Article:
Clause 13

Part of Criminal Justice and Immigration Bill – in a Public Bill Committee am 12:15 pm ar 20 Tachwedd 2007.

Danfonwch hysbysiad imi am ddadleuon fel hyn

Photo of Edward Garnier Edward Garnier Shadow Minister (Justice) 12:15, 20 Tachwedd 2007

The Minister mentioned that the under-12-month provisions in the Criminal Justice Act 2003 are not yet in force. Clause 13(4)(b) refers to intermittent custody orders. As I understand it, such orders—for “weekend prison” in colloquial parlance—have been introduced and used with some success in certain parts of the country. Under pilot schemes, certain Crown court jurisdictions—and possibly magistrates courts as well—have the power to sentence appropriate defendants to a certain number of weeks in prison, breaking up the custodial period into separate periods of non-consecutive days or weeks.

Most obviously, for example, a single father who has committed a sufficiently serious offence to warrant custody could, to ensure that his family is not broken up and that he can continue with his job, be sentenced to serve a term of imprisonment at weekends and carry on Monday to Friday being employed, paying his rent and mortgage and looking after his children. At weekends, care arrangements could be made for his children—they could live with their grandparents, an uncle or aunt or some other suitable person.

As I understand it, weekend prison has been used in Manchester and Luton. It has been used not only for single fathers but for single mothers who have difficulties with employment and child care and whose children might have joined the 150,000 children in this country who have a parent in prison. We know that families break up and that mothers and fathers lose  touch with their children; we know that reoffending rates rise when that happens. When contact between the offender and the family is broken, the chances of reoffending increase. Only one visit a year to an offender by a family member correlates noticeably with a reduction in reoffending. Intermittent custody, although it might still be in the Criminal Justice Act 2003, is no longer in use. Unless I have got it wrong and the pilot is being continued in other, discrete areas of the jurisdiction, we need clarification whether intermittent custody is still available for the courts.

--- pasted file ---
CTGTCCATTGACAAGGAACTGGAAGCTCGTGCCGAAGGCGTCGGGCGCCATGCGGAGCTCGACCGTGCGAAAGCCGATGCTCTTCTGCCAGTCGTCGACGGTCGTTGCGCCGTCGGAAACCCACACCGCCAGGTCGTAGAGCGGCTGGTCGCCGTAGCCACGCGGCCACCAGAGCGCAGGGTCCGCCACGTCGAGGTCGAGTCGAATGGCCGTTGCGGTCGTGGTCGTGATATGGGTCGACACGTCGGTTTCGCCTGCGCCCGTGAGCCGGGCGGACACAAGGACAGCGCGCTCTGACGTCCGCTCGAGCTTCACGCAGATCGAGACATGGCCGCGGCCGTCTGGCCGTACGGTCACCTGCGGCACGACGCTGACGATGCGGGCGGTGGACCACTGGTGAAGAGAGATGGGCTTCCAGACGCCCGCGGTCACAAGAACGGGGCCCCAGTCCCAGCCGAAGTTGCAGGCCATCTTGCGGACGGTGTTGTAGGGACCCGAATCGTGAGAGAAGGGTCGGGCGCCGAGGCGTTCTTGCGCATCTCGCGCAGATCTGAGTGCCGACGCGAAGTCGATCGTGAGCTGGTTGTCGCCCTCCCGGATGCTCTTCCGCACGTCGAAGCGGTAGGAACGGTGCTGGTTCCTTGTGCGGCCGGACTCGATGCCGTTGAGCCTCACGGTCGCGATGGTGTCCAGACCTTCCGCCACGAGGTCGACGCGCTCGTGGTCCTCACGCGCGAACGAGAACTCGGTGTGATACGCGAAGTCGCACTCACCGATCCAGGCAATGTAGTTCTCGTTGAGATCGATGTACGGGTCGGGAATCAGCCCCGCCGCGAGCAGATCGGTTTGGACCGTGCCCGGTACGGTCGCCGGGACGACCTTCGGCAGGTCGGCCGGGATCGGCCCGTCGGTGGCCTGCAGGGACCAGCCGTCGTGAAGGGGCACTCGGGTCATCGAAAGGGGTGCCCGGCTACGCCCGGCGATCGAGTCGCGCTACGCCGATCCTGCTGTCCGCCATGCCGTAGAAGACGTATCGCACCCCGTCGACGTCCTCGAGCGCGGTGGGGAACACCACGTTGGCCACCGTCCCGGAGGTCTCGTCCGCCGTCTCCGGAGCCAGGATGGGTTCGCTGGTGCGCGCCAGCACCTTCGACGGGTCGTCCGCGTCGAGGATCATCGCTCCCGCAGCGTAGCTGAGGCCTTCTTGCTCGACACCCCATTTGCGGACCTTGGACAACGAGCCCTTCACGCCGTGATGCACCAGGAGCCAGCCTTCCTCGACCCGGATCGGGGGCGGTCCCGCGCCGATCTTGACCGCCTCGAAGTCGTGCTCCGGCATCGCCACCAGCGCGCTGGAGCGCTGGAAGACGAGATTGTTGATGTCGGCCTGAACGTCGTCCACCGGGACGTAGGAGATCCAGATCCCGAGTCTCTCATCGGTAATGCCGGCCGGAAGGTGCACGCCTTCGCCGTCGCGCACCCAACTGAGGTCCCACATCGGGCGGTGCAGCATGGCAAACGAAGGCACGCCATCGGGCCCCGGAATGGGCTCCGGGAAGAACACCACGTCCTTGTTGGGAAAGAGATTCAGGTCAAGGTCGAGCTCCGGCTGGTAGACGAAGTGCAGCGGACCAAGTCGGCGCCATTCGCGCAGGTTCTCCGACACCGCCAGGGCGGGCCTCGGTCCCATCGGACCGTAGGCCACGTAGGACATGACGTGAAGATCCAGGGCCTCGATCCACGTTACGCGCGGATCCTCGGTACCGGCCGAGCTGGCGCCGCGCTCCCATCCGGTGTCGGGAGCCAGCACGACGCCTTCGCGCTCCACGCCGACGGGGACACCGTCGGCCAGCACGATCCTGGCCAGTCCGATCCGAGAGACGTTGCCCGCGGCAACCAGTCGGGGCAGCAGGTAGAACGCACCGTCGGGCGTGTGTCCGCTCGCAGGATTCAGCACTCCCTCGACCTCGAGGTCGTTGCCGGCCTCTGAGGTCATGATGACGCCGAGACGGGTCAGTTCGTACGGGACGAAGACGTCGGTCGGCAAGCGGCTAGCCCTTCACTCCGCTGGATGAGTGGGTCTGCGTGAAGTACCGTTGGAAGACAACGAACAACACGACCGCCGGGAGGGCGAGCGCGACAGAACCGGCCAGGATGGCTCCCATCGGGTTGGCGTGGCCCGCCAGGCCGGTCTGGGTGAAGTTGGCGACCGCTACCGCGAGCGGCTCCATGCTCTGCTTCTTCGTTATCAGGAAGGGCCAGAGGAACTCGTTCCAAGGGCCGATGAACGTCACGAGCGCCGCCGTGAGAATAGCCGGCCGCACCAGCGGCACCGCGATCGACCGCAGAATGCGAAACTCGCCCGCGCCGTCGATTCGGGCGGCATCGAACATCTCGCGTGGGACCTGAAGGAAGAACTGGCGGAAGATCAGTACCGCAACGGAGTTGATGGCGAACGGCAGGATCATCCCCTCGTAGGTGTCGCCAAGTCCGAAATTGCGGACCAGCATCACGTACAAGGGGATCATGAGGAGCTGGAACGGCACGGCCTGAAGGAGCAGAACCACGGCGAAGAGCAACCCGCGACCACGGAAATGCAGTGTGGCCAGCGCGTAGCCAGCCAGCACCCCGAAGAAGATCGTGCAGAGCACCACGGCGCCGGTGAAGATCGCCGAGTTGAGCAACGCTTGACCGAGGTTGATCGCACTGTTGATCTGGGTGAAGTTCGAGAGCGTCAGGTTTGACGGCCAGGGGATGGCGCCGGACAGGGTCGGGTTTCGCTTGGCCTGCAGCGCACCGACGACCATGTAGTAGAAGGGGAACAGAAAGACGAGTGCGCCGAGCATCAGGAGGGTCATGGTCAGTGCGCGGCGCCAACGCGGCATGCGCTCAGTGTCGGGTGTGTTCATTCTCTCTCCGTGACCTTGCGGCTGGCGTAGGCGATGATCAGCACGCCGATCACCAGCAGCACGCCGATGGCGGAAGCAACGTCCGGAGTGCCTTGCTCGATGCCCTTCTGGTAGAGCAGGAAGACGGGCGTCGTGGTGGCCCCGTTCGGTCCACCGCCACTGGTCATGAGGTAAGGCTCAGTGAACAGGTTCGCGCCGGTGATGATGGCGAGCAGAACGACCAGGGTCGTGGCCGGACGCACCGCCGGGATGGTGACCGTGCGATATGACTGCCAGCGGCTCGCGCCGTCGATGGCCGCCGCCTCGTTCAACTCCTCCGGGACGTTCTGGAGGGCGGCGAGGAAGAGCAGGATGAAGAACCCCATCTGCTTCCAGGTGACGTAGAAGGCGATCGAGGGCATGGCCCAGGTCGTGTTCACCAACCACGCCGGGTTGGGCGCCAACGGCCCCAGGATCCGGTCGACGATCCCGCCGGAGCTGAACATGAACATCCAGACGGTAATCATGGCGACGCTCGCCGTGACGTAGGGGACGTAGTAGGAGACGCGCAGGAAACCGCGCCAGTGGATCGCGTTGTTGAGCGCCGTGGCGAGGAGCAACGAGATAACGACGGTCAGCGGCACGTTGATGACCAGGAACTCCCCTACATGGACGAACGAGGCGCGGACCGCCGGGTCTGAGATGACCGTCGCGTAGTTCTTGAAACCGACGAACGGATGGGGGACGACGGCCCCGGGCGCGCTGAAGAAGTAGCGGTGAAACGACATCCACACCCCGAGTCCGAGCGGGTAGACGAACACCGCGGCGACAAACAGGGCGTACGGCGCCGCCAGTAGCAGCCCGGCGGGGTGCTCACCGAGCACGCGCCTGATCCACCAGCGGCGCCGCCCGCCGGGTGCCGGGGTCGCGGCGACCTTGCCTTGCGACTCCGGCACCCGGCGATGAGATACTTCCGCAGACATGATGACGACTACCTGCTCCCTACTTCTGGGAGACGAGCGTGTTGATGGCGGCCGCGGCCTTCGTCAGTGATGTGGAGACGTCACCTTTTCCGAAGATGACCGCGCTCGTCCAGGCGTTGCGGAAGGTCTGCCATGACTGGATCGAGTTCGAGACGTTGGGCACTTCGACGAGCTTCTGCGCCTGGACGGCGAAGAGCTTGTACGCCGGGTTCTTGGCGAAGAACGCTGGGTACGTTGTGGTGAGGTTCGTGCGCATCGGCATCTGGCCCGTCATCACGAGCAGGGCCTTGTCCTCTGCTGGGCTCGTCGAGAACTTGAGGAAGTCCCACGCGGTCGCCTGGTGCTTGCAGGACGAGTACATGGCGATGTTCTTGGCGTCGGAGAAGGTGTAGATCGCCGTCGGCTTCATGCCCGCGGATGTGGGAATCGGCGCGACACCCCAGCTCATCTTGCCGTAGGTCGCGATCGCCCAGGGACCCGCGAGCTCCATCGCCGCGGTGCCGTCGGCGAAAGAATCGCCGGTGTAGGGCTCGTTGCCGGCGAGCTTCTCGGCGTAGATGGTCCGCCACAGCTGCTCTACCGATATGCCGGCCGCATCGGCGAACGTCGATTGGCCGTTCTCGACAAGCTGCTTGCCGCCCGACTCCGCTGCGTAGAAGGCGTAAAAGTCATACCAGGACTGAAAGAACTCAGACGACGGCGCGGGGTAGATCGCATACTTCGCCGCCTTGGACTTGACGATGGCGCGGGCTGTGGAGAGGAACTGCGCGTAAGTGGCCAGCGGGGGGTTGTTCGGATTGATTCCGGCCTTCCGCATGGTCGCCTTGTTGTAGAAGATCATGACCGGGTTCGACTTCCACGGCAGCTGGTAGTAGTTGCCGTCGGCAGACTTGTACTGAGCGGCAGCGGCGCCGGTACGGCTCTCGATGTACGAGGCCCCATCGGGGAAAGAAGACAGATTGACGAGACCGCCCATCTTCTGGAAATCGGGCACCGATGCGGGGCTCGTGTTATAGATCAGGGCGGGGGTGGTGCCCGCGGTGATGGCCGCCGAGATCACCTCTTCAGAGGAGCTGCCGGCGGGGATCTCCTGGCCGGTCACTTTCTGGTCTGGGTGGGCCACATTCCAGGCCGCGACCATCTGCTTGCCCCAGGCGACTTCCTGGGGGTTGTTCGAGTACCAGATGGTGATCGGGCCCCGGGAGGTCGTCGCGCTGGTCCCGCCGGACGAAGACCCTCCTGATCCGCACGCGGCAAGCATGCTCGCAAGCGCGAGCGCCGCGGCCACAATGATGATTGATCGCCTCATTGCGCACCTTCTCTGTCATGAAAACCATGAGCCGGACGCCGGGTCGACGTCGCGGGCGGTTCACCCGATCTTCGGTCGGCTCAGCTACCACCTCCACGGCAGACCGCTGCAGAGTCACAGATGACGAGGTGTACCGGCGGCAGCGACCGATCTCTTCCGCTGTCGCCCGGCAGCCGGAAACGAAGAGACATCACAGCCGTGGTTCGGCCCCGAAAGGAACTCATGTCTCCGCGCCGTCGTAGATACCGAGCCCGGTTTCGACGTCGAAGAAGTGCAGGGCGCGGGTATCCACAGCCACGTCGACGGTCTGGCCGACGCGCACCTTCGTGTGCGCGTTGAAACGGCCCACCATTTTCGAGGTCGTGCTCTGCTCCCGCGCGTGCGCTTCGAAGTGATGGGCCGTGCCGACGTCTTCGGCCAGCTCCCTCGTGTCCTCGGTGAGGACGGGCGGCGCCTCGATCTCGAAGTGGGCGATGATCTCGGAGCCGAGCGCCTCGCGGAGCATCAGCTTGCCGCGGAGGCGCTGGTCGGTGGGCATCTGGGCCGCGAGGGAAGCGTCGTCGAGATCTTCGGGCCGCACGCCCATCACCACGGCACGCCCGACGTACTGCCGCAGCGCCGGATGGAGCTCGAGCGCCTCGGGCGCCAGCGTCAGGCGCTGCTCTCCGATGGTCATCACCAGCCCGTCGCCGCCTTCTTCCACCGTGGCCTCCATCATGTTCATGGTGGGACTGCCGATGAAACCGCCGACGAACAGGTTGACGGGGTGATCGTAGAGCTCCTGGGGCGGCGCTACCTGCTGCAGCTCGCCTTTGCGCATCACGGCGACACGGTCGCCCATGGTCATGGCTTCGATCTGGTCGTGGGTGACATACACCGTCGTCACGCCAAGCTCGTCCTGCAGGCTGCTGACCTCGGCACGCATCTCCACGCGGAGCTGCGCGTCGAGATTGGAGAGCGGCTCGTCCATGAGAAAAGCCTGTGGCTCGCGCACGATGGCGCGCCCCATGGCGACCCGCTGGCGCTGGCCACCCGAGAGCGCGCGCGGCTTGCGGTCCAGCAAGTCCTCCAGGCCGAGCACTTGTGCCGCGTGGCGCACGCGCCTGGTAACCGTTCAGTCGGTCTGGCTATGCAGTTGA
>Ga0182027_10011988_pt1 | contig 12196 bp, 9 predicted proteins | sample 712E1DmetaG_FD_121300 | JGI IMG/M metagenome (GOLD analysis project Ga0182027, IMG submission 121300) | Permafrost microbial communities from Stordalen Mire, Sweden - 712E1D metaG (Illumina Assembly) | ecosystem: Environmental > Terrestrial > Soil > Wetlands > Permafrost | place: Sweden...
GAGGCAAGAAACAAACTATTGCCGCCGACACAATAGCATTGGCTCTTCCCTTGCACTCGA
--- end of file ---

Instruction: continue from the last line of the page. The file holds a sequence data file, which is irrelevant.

New clause 5 deals with the imposition of consecutive sentences up to a maximum of 65 weeks. The English in clause 13 is marginally better, but not much better, than that in clause 12. Clause 13 seeks to limit the total length of consecutive sentences to 65 weeks. New clause 5 would provide greater certainty of discretion. I abide by the Government’s maximum of 65 weeks, but within that I give the court clear discretion, and clearly expressed discretion, to set the appropriate length of sentence. It gives the court the power to suspend all or part of the total period in prison, which goes back to our debate on clause 10.

Often courts give sentences for two or three offences that have to be served at the same time—concurrent sentences. Sometimes if the offences are different in time, for example if they took place in January, March and July the court might think it appropriate for the sentences to follow one after the other, which is called a consecutive sentence. Under this provision, in the limited circumstances of clause 13, the total length of a sentence is 65 weeks, but the court should not be hamstrung by the wording of clause 13 in such a way that it cannot suspend or adjust the length of the total consecutive sentences as it sees fit, having taken account, in essence but not precisely, the factors to which I referred in new clause 4. I hope that is a relatively simple point to grasp, that I have explained it in an understandable way and persuaded the Committee that it is better than the provision in the Bill.